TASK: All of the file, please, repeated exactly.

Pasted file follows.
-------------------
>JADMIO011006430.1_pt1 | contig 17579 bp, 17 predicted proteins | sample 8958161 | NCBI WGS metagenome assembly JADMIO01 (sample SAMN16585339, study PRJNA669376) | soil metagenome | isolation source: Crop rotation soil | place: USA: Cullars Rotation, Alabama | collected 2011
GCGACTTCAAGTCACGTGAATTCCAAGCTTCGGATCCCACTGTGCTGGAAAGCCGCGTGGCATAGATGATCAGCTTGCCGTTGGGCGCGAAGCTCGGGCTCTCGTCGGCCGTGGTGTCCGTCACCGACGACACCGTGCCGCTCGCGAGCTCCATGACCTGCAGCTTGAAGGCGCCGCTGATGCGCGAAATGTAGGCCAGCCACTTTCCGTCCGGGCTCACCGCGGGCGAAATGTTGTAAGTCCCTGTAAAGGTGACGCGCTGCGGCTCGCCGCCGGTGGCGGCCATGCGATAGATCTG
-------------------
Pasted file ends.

>JADMIO011006430.1_pt1 | contig 17579 bp, 17 predicted proteins | sample 8958161 | NCBI WGS metagenome assembly JADMIO01 (sample SAMN16585339, study PRJNA669376) | soil metagenome | isolation source: Crop rotation soil | place: USA: Cullars Rotation, Alabama | collected 2011
GCGACTTCAAGTCACGTGAATTCCAAGCTTCGGATCCCACTGTGCTGGAAAGCCGCGTGGCATAGATGATCAGCTTGCCGTTGGGCGCGAAGCTCGGGCTCTCGTCGGCCGTGGTGTCCGTCACCGACGACACCGTGCCGCTCGCGAGCTCCATGACCTGCAGCTTGAAGGCGCCGCTGATGCGCGAAATGTAGGCCAGCCACTTTCCGTCCGGGCTCACCGCGGGCGAAATGTTGTAAGTCCCTGTAAAGGTGACGCGCTGCGGCTCGCCGCCGGTGGCGGCCATGCGATAGATCTG